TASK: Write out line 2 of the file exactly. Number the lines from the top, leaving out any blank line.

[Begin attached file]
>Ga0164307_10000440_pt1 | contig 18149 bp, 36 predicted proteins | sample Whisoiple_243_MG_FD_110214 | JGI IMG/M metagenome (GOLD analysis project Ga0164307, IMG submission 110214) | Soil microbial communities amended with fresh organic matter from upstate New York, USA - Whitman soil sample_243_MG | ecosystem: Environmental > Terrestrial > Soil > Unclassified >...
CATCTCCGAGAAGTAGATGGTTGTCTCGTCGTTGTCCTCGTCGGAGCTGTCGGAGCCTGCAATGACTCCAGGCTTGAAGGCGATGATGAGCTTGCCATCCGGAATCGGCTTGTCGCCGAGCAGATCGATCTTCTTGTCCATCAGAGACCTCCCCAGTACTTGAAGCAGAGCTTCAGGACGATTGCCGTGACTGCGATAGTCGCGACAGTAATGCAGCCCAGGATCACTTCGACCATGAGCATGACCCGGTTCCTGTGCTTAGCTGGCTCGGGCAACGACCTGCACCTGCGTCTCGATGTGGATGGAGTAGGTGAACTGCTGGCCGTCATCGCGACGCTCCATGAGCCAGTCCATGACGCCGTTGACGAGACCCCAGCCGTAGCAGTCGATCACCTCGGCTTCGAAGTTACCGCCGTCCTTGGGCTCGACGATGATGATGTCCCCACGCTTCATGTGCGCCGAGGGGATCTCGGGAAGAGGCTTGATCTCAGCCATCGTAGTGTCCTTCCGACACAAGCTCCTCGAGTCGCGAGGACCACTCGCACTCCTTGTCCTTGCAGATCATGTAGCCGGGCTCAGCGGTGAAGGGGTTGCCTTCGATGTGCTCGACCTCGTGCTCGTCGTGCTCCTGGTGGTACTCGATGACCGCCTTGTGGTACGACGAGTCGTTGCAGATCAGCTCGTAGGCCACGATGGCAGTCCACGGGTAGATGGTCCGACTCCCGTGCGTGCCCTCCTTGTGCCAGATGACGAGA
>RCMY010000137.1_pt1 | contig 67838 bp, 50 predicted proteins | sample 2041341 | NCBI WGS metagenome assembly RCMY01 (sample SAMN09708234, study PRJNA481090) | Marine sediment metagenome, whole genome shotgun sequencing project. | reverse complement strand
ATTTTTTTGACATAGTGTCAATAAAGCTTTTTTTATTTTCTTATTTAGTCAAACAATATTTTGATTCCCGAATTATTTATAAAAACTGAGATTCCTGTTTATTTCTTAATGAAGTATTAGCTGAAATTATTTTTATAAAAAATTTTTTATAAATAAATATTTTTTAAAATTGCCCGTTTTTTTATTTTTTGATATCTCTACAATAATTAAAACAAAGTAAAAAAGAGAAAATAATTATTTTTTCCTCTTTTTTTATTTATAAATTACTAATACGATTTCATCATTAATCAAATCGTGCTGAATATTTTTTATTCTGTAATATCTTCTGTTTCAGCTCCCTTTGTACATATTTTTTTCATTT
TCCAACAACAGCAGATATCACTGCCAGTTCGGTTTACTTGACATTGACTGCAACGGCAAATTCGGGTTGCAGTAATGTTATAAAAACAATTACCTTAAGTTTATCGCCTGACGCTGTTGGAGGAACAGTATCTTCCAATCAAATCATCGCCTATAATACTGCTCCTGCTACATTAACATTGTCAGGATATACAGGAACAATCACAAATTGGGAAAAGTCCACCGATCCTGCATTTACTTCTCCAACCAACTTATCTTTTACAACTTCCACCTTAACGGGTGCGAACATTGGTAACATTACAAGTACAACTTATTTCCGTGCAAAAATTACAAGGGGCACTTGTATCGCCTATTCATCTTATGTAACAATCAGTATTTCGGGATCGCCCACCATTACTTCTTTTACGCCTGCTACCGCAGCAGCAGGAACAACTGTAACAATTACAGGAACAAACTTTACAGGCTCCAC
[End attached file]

CATCTCCGAGAAGTAGATGGTTGTCTCGTCGTTGTCCTCGTCGGAGCTGTCGGAGCCTGCAATGACTCCAGGCTTGAAGGCGATGATGAGCTTGCCATCCGGAATCGGCTTGTCGCCGAGCAGATCGATCTTCTTGTCCATCAGAGACCTCCCCAGTACTTGAAGCAGAGCTTCAGGACGATTGCCGTGACTGCGATAGTCGCGACAGTAATGCAGCCCAGGATCACTTCGACCATGAGCATGACCCGGTTCCTGTGCTTAGCTGGCTCGGGCAACGACCTGCACCTGCGTCTCGATGTGGATGGAGTAGGTGAACTGCTGGCCGTCATCGCGACGCTCCATGAGCCAGTCCATGACGCCGTTGACGAGACCCCAGCCGTAGCAGTCGATCACCTCGGCTTCGAAGTTACCGCCGTCCTTGGGCTCGACGATGATGATGTCCCCACGCTTCATGTGCGCCGAGGGGATCTCGGGAAGAGGCTTGATCTCAGCCATCGTAGTGTCCTTCCGACACAAGCTCCTCGAGTCGCGAGGACCACTCGCACTCCTTGTCCTTGCAGATCATGTAGCCGGGCTCAGCGGTGAAGGGGTTGCCTTCGATGTGCTCGACCTCGTGCTCGTCGTGCTCCTGGTGGTACTCGATGACCGCCTTGTGGTACGACGAGTCGTTGCAGATCAGCTCGTAGGCCACGATGGCAGTCCACGGGTAGATGGTCCGACTCCCGTGCGTGCCCTCCTTGTGCCAGATGACGAGA